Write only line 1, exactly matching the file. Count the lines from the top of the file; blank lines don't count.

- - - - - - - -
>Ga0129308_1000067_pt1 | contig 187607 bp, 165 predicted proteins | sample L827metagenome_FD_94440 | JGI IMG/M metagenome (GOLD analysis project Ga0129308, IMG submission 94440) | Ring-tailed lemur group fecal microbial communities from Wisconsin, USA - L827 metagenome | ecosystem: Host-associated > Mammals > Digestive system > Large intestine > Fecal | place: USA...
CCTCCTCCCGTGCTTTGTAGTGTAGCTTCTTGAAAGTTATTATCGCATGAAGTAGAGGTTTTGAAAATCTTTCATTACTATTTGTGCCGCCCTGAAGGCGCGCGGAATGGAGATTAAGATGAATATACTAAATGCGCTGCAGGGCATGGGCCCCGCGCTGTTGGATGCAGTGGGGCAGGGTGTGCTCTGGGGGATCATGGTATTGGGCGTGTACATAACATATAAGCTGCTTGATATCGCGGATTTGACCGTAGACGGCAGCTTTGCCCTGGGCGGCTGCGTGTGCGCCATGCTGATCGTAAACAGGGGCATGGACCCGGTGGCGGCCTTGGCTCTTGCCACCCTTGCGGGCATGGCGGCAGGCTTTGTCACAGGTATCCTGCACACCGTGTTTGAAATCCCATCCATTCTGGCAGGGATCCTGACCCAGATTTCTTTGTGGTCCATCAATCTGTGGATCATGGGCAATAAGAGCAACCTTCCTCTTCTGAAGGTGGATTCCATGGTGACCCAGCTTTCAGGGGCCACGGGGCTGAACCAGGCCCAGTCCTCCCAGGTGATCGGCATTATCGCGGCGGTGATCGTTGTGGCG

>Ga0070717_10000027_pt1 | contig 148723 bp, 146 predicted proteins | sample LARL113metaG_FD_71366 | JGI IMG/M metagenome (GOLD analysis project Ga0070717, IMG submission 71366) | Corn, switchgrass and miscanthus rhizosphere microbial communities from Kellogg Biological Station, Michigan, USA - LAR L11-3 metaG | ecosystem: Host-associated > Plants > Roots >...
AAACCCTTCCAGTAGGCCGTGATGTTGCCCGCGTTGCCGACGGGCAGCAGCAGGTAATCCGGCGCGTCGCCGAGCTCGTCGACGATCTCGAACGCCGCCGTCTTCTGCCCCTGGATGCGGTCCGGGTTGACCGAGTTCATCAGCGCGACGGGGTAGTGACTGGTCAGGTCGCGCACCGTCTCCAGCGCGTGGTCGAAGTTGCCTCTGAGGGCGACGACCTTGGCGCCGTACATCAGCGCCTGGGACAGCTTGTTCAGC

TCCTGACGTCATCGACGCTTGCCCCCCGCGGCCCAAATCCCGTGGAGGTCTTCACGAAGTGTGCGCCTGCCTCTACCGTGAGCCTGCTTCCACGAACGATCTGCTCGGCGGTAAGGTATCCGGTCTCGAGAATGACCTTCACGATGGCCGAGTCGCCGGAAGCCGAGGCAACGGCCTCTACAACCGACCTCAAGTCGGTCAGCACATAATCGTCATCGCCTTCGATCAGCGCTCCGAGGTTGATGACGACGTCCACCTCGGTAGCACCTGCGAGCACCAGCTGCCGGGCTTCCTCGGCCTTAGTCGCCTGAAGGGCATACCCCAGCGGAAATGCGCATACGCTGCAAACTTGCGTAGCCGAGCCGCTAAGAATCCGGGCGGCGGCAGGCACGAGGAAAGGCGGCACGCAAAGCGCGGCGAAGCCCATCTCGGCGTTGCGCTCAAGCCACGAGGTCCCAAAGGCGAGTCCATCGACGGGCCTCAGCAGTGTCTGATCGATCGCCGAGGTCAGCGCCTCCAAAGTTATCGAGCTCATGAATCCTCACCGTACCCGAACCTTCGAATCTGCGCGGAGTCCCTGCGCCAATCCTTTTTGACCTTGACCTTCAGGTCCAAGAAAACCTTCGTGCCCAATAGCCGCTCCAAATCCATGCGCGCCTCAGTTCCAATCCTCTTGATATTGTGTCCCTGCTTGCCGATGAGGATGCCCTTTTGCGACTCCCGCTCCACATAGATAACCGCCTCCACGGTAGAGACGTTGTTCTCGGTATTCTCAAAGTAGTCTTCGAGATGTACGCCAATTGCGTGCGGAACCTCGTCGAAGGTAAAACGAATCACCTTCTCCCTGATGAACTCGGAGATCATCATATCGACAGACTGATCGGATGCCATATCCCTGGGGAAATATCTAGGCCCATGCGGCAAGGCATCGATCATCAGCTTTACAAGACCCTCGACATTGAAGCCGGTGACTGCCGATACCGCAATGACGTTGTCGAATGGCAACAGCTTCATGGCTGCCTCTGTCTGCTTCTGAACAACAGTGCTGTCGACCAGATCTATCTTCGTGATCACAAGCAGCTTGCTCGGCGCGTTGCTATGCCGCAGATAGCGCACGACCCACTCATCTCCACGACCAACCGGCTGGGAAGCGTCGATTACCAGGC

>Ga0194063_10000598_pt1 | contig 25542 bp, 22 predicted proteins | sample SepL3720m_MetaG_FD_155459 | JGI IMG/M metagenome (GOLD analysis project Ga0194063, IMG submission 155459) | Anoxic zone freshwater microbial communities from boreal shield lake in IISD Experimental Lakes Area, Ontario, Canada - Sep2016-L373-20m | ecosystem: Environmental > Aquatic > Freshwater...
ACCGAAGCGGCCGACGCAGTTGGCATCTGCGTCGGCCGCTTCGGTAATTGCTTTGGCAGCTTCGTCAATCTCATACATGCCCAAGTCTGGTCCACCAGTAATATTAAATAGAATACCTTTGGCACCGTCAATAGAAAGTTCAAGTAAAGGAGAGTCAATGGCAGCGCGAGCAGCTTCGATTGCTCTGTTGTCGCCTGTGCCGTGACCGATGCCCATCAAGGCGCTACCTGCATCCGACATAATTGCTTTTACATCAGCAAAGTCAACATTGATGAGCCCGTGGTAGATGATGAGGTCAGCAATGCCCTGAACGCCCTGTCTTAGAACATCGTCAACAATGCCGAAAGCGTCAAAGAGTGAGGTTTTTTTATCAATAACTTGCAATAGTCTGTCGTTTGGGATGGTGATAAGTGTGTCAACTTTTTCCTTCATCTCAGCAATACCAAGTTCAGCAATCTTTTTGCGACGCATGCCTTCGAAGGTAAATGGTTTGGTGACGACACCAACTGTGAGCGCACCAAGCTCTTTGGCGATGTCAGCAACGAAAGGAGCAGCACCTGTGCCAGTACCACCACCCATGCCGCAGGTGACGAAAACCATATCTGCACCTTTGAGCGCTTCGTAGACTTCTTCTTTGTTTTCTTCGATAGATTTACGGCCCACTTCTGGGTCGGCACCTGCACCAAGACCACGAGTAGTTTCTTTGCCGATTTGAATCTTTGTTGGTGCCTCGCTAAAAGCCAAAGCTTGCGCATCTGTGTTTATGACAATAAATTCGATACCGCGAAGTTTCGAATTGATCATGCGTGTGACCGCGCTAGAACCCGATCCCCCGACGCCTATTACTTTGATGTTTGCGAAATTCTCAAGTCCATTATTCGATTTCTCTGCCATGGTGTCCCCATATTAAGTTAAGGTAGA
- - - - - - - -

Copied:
>Ga0129308_1000067_pt1 | contig 187607 bp, 165 predicted proteins | sample L827metagenome_FD_94440 | JGI IMG/M metagenome (GOLD analysis project Ga0129308, IMG submission 94440) | Ring-tailed lemur group fecal microbial communities from Wisconsin, USA - L827 metagenome | ecosystem: Host-associated > Mammals > Digestive system > Large intestine > Fecal | place: USA...